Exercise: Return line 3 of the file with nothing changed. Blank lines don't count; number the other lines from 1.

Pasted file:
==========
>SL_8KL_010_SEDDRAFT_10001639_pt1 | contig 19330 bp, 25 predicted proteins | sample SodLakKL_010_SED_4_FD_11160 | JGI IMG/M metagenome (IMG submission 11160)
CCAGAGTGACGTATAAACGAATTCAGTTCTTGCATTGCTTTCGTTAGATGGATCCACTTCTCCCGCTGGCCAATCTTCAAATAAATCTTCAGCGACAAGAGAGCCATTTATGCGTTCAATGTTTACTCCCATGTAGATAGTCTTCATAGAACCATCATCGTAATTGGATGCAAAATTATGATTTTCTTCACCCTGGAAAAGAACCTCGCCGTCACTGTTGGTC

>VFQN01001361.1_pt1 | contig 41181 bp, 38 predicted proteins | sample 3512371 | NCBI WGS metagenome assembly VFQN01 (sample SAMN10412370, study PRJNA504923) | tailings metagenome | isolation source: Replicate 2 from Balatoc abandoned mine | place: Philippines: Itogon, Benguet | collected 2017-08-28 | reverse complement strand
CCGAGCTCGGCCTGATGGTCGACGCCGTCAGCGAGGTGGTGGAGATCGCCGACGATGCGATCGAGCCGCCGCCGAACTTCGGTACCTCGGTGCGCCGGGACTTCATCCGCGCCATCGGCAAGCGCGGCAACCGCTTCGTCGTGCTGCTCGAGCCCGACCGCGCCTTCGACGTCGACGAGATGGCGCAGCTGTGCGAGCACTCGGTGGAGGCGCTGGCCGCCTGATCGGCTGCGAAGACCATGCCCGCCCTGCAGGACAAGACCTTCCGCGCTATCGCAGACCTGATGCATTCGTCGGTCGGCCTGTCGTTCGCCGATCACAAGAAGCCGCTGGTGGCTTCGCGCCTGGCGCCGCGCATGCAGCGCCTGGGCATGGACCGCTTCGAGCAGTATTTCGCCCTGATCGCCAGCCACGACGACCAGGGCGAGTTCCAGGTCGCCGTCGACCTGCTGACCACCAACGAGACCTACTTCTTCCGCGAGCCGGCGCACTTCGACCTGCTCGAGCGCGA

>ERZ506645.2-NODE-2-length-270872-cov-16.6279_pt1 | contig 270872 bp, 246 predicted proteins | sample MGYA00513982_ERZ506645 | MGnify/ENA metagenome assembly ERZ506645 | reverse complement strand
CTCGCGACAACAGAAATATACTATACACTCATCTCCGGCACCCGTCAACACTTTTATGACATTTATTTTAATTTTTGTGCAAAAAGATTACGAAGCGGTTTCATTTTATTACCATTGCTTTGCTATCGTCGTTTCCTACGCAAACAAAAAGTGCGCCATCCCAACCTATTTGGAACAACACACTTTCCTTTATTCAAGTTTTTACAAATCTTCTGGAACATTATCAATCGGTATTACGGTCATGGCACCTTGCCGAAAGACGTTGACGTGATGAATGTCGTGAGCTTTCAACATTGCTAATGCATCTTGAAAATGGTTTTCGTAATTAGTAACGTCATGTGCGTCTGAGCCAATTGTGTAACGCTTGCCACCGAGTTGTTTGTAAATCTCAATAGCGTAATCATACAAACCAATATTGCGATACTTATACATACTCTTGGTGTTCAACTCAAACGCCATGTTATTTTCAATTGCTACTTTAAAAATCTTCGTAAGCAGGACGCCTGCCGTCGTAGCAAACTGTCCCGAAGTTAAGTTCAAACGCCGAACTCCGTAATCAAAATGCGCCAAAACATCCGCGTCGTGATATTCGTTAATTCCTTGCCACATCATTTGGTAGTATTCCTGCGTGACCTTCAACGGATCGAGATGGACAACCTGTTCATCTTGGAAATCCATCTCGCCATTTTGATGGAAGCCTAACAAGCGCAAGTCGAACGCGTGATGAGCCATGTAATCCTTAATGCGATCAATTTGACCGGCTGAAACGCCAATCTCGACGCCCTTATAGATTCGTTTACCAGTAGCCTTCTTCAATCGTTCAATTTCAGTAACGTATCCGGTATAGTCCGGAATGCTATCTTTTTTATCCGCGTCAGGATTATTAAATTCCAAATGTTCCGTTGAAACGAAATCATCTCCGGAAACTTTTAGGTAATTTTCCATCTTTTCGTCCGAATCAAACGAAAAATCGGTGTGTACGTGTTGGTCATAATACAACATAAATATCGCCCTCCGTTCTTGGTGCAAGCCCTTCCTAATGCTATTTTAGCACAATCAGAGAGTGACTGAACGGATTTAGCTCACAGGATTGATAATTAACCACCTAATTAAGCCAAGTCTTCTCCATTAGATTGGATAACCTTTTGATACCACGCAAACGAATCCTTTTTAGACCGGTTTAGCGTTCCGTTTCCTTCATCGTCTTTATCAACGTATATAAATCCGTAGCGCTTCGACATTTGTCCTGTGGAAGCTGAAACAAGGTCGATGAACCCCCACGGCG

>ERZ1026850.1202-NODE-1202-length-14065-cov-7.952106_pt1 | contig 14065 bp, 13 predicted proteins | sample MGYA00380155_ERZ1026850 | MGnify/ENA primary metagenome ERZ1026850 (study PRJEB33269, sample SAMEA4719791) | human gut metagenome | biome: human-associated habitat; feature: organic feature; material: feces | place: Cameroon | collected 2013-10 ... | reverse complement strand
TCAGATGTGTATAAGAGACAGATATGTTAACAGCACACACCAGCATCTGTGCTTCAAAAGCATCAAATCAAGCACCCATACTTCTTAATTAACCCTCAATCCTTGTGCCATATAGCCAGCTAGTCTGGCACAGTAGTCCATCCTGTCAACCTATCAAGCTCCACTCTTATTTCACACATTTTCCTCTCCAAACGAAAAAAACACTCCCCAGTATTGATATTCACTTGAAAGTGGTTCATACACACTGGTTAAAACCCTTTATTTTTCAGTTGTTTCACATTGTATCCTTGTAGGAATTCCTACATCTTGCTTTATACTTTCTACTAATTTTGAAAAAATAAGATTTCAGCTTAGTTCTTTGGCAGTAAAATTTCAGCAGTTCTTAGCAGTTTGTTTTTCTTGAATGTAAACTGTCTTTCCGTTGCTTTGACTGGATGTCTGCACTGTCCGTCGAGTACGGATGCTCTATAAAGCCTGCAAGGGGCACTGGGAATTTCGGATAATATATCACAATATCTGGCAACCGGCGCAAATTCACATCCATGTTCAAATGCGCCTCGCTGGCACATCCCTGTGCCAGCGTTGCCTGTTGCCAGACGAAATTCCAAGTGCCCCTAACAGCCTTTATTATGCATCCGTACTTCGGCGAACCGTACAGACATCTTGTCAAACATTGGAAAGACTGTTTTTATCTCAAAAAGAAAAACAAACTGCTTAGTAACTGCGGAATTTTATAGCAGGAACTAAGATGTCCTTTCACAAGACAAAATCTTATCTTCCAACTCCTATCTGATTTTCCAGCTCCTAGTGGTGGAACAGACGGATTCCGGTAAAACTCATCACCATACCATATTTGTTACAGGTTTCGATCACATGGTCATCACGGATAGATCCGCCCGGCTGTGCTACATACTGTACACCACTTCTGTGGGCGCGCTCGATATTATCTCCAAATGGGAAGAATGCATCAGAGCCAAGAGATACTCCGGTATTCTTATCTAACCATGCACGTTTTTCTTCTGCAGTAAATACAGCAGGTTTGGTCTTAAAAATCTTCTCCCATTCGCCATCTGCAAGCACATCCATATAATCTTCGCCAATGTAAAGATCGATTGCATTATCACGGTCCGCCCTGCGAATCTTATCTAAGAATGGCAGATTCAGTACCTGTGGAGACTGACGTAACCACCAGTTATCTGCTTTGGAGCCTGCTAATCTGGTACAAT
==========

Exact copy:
>VFQN01001361.1_pt1 | contig 41181 bp, 38 predicted proteins | sample 3512371 | NCBI WGS metagenome assembly VFQN01 (sample SAMN10412370, study PRJNA504923) | tailings metagenome | isolation source: Replicate 2 from Balatoc abandoned mine | place: Philippines: Itogon, Benguet | collected 2017-08-28 | reverse complement strand